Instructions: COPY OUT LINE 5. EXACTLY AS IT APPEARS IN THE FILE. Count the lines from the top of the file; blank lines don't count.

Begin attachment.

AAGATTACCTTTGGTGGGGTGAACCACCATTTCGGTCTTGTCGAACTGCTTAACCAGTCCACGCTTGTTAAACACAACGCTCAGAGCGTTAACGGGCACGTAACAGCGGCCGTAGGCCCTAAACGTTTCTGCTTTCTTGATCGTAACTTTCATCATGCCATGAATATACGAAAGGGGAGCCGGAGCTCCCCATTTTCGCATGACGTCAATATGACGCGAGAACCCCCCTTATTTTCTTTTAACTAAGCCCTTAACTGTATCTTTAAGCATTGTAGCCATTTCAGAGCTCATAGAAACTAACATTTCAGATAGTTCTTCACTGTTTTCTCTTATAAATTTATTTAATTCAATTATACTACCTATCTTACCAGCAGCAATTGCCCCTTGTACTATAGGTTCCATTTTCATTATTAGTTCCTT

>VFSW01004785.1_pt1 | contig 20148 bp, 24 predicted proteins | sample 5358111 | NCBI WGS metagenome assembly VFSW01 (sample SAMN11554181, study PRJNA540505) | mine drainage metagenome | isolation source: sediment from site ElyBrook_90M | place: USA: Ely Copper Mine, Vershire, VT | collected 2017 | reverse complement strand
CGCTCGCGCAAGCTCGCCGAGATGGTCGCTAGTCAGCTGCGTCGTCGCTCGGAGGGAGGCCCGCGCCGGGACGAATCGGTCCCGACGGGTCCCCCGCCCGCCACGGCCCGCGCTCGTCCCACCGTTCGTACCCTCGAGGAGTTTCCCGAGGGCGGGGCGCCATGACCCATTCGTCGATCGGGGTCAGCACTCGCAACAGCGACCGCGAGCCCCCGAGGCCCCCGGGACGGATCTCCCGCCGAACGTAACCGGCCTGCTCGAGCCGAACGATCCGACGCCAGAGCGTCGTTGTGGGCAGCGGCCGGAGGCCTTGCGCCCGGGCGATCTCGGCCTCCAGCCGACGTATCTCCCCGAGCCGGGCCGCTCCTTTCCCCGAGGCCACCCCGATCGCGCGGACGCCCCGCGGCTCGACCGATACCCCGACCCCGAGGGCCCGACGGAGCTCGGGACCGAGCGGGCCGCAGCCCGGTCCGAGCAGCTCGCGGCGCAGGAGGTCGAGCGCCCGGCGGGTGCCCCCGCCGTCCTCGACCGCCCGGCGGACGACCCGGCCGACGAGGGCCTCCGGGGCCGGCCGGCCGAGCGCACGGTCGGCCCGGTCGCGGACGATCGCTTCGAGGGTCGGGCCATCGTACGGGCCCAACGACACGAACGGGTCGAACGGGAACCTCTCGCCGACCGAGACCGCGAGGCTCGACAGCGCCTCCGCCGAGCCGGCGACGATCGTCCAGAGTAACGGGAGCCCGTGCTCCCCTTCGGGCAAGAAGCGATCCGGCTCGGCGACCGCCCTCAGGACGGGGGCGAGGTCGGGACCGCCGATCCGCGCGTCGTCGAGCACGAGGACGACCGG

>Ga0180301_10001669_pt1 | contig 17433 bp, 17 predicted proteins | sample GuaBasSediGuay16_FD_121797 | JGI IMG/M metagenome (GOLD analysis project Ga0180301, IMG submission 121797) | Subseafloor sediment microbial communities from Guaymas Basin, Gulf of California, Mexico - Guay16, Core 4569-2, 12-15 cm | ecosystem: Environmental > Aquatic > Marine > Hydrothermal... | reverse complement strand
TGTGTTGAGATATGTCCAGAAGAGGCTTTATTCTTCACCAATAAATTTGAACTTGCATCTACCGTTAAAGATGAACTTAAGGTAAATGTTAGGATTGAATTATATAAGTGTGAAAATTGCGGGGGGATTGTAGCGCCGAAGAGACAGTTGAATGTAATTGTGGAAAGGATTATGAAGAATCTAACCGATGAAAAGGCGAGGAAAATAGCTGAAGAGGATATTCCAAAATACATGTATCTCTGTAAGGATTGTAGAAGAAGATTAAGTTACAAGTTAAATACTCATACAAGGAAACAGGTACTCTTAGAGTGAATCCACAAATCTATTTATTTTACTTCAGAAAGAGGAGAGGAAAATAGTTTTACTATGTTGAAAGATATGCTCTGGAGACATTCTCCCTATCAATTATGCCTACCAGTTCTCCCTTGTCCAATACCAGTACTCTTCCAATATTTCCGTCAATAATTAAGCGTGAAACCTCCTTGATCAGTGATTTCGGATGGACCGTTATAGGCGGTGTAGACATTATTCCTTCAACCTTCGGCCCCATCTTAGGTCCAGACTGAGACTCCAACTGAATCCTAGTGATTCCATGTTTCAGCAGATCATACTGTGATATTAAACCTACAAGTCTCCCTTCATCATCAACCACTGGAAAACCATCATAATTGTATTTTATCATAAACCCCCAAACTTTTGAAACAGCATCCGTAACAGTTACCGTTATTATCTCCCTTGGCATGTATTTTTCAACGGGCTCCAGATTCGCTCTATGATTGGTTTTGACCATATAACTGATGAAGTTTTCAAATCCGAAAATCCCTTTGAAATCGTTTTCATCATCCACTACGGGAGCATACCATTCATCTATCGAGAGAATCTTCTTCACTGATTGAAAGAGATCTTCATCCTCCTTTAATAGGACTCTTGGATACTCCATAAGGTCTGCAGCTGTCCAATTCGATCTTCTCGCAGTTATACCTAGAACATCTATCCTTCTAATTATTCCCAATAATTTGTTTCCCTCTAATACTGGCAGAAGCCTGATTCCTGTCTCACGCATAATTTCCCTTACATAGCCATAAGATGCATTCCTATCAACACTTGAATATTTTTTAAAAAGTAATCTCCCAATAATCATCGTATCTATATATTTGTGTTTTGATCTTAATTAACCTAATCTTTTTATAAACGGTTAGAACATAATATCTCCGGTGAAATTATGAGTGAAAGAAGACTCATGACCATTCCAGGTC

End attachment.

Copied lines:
TGTGTTGAGATATGTCCAGAAGAGGCTTTATTCTTCACCAATAAATTTGAACTTGCATCTACCGTTAAAGATGAACTTAAGGTAAATGTTAGGATTGAATTATATAAGTGTGAAAATTGCGGGGGGATTGTAGCGCCGAAGAGACAGTTGAATGTAATTGTGGAAAGGATTATGAAGAATCTAACCGATGAAAAGGCGAGGAAAATAGCTGAAGAGGATATTCCAAAATACATGTATCTCTGTAAGGATTGTAGAAGAAGATTAAGTTACAAGTTAAATACTCATACAAGGAAACAGGTACTCTTAGAGTGAATCCACAAATCTATTTATTTTACTTCAGAAAGAGGAGAGGAAAATAGTTTTACTATGTTGAAAGATATGCTCTGGAGACATTCTCCCTATCAATTATGCCTACCAGTTCTCCCTTGTCCAATACCAGTACTCTTCCAATATTTCCGTCAATAATTAAGCGTGAAACCTCCTTGATCAGTGATTTCGGATGGACCGTTATAGGCGGTGTAGACATTATTCCTTCAACCTTCGGCCCCATCTTAGGTCCAGACTGAGACTCCAACTGAATCCTAGTGATTCCATGTTTCAGCAGATCATACTGTGATATTAAACCTACAAGTCTCCCTTCATCATCAACCACTGGAAAACCATCATAATTGTATTTTATCATAAACCCCCAAACTTTTGAAACAGCATCCGTAACAGTTACCGTTATTATCTCCCTTGGCATGTATTTTTCAACGGGCTCCAGATTCGCTCTATGATTGGTTTTGACCATATAACTGATGAAGTTTTCAAATCCGAAAATCCCTTTGAAATCGTTTTCATCATCCACTACGGGAGCATACCATTCATCTATCGAGAGAATCTTCTTCACTGATTGAAAGAGATCTTCATCCTCCTTTAATAGGACTCTTGGATACTCCATAAGGTCTGCAGCTGTCCAATTCGATCTTCTCGCAGTTATACCTAGAACATCTATCCTTCTAATTATTCCCAATAATTTGTTTCCCTCTAATACTGGCAGAAGCCTGATTCCTGTCTCACGCATAATTTCCCTTACATAGCCATAAGATGCATTCCTATCAACACTTGAATATTTTTTAAAAAGTAATCTCCCAATAATCATCGTATCTATATATTTGTGTTTTGATCTTAATTAACCTAATCTTTTTATAAACGGTTAGAACATAATATCTCCGGTGAAATTATGAGTGAAAGAAGACTCATGACCATTCCAGGTC